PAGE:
Michels, Morgan and Milmed.
Plaintiffs appeal from a judgment in the Chancery Division which vacated the following paragraphs of its prior judgment in this action:
C. Having determined from the evidence that the wind rose patterns at the Morristown Airport indicate that the prevailing winds favor the utilization of Runway 5-23 approximately ninety percent of the time, it is directed that after the completion of the extension of said runway, that the preferential runway at Morristown shall be 5-23. This runway shall be utilized as the preferential one by all jet aircraft landing and taking off at Morristown, except as follows:
(1) When the cross wind component on 5-23 is found to be in excess of twenty (20) knots;
(2) When an emergency landing or take-off situation exists;
(3) When the use of Runway 12-30 shall be requested and or directed by the Airport Tower personnel in the interests of flight safety. Furthermore, such preferential runway program when initiated shall be under the direction and guidance of F.A.A. control tower personnel and enforced by the management of Morristown Airport.
I. Oral argument having been heard from counsel and a proffer of proof having been made by counsel for defendants on the subject of restricting jet aircraft at Morristown Airport during certain hours and good cause being shown therefore, the Court directs that jet aircraft will be prohibited from take-offs or landings each day between the hours of 9:00 P.M. until 7:00 A.M. and on Sundays, except during the hours of 1:00 P.M. until 3:00 P.M., unless an emergency exists, or the interests of flight safety require the utilization of the airport under the guidance and direction of the F.A.A. tower personnel.
Plaintiffs instituted this action in 1969 to enjoin the planned alteration and extension of facilities at the Morristown Municipal Airport and to curtail the use and operation of the airport. The airport is located entirely within
boundaries of the Township of Hanover and is owned by the Town of Morristown and operated by Morristown Airport Commission. Plaintiffs claimed, among other things, that the improvement of the Morristown Municipal Airport would violate the zoning ordinance of the Township of Hanover and that the projected use of the airport as a result of the improvements, particularly by jet-powered aircraft, would create noise and other hazards detrimental to the health, safety and welfare of the residents of the plaintiff municipalities. Judge Stamler in the Chancery Division refused to enjoin the planned alterations and extension of the facilities and permitted defendants to extend and resurface the runway designated at "5-23" and to increase the weight-bearing capacity of that runway as well as the other runway designated "12-30" and to carry out the other phases of the planned improvement of the airport. However, Judge Stamler further held that Runway 5-23, when completed, would be, with certain exceptions, the preferential runway at Morristown Municipal Airport for all jet aircraft and limited the hours that jet aircraft could land and take off. See Hanover Tp. v. Morristown, 108 N.J. Super. 461 (App. Div. 1969).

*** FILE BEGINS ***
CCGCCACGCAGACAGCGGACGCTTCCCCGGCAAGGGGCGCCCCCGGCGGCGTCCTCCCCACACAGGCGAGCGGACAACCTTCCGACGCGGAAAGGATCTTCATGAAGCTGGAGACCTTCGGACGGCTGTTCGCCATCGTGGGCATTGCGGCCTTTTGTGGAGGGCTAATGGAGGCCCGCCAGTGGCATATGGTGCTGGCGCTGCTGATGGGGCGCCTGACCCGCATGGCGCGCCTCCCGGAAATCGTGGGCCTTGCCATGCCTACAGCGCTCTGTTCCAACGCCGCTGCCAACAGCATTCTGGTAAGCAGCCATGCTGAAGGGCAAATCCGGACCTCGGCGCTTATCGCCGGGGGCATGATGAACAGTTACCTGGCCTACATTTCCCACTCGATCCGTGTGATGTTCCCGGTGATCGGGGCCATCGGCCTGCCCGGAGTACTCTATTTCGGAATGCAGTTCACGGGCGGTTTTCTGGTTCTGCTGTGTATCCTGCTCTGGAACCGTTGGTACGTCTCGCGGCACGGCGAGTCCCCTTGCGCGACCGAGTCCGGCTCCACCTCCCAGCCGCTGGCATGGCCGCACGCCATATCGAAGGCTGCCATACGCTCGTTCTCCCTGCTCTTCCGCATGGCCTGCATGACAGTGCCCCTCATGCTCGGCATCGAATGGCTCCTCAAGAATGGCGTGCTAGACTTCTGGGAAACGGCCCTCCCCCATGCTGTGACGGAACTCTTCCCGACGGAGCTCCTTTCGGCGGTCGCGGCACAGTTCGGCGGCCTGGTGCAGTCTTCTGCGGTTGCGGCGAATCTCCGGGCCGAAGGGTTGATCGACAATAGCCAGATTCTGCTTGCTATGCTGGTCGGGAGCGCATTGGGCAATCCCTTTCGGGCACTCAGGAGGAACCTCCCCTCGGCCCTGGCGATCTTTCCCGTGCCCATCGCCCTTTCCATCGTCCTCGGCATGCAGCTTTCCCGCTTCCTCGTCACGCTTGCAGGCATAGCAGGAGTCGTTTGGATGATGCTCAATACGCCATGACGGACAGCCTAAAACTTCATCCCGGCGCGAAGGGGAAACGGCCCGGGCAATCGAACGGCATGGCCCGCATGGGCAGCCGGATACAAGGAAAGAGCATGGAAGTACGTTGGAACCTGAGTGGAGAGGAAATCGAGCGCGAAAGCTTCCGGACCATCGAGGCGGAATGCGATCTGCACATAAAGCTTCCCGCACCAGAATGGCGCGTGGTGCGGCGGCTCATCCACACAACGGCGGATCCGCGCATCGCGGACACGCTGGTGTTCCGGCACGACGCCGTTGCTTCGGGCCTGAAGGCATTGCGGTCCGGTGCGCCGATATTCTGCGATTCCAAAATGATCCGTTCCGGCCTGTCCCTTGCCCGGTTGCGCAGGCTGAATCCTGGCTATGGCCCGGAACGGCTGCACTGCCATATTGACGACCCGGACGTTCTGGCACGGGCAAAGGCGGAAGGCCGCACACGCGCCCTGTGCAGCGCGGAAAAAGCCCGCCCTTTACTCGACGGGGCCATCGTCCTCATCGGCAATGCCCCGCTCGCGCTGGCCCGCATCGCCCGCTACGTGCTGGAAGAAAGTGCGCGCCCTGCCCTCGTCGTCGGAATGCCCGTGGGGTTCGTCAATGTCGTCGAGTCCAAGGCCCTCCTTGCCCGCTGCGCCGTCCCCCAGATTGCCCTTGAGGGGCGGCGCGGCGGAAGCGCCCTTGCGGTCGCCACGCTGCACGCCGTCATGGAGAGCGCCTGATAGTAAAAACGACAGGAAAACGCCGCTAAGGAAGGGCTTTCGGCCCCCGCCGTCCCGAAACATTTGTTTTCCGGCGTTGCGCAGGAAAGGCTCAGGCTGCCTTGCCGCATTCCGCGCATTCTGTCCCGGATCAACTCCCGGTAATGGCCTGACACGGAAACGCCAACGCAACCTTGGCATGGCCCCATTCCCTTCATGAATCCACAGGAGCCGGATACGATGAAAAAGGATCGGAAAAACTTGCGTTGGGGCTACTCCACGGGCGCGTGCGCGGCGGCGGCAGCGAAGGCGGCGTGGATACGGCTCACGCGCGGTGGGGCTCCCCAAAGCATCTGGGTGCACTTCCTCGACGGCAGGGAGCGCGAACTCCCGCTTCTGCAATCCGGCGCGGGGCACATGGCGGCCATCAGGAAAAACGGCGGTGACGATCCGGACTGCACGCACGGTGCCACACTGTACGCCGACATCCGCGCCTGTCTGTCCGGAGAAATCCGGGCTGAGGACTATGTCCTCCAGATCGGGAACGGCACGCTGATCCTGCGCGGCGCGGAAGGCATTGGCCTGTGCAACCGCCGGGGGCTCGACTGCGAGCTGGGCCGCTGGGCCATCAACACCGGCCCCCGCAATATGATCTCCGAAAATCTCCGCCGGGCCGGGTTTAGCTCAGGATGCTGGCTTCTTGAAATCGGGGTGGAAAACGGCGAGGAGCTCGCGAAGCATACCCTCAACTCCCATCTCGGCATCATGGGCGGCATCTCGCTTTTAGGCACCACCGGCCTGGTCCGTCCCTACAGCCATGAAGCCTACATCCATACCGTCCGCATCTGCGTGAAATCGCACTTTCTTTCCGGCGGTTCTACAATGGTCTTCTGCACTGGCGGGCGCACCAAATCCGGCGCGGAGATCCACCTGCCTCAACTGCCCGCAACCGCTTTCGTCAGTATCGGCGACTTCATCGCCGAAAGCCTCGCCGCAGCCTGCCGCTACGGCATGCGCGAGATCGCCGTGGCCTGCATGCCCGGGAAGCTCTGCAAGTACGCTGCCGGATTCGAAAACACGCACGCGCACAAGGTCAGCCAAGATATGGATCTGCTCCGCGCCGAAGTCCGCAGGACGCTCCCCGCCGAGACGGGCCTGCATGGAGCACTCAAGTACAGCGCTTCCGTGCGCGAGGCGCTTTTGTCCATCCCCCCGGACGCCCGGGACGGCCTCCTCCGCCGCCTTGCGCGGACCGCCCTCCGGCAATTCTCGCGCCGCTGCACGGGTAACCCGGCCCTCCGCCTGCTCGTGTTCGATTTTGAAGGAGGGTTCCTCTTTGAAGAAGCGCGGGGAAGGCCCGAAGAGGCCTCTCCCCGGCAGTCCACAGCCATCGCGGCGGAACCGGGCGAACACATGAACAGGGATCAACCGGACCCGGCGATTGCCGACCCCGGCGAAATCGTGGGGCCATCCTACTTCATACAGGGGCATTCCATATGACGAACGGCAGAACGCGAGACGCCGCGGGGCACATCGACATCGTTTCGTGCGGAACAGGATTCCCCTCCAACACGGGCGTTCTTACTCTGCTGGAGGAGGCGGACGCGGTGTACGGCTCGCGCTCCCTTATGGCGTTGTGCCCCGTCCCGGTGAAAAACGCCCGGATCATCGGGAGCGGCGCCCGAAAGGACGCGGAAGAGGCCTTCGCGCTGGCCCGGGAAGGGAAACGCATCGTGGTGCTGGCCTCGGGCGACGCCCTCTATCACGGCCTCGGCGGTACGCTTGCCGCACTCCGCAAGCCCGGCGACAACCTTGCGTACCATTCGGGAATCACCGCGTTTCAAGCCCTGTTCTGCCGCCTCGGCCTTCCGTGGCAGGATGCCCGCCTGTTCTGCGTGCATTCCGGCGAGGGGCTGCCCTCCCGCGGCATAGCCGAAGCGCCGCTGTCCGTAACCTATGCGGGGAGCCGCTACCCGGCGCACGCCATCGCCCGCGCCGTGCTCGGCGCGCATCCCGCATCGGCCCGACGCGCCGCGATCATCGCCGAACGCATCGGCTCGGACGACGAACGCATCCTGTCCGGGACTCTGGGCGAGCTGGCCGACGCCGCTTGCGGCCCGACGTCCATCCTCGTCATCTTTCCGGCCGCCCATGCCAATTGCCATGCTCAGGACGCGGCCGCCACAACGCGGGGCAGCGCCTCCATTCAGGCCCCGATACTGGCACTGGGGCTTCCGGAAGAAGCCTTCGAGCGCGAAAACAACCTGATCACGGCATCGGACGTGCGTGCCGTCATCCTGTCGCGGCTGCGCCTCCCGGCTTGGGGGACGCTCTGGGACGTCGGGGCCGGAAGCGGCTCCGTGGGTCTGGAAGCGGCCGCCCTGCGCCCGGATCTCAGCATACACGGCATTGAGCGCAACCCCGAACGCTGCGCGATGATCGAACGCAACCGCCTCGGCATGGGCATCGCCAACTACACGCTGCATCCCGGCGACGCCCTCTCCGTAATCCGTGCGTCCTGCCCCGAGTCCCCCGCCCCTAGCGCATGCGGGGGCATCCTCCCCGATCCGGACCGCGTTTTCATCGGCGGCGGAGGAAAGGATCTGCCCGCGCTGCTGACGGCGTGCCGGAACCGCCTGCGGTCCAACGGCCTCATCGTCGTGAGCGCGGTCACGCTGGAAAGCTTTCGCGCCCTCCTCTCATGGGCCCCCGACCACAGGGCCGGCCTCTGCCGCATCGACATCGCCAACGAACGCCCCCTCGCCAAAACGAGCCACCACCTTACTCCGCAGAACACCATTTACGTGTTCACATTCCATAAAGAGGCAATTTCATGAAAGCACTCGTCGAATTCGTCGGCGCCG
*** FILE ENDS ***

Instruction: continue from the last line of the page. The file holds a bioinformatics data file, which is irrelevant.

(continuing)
The Chancery Division retained jurisdiction of the action, declaring its judgment to be "experimental in nature" and reserving to the parties the right to apply on notice for modification of or relief from any of the provisions set forth in paragraphs (C) through (I). Approximately 2 1/2 years after entry of the judgment defendants moved before the Chancery Division for relief from the provisions of paragraphs (C) and (I). Judge Brown in the Chancery Division, relying upon the recent United States Supreme Court decision in Burbank v. Lockheed Air Terminal, 411 U.S. 624, 93 S. Ct. 1854, 36 L. Ed. 2d 547 (1973), held that the regulation of aircraft noise was preempted by the Federal Government and vacated paragraphs (C) and (I) of the prior judgment. Plaintiffs appeal.
In Burbank v. Lockheed Air Terminal, supra, the United States Supreme Court found that the pervasive nature of federal regulation of aircraft noise preempted the field. The case arose when the City of Burbank adopted an ordinance which made it unlawful for (1) a jet aircraft to take off from the Hollywood Burbank Airport between 11 a.m. of one day and 7 a.m. of the next day, and (2) the operator of that airport to allow such aircraft to take off from the airport during that period. The operator of the airport and Pacific Southwest Airlines sought to enjoin its enforcement. The District Court declared the ordinance unconstitutional holding that it violated both the Supremacy Clause and the Commerce Clause. The Court of Appeals affirmed on the basis of the Supremacy Clause, finding the field of aircraft noise regulation preempted and the ...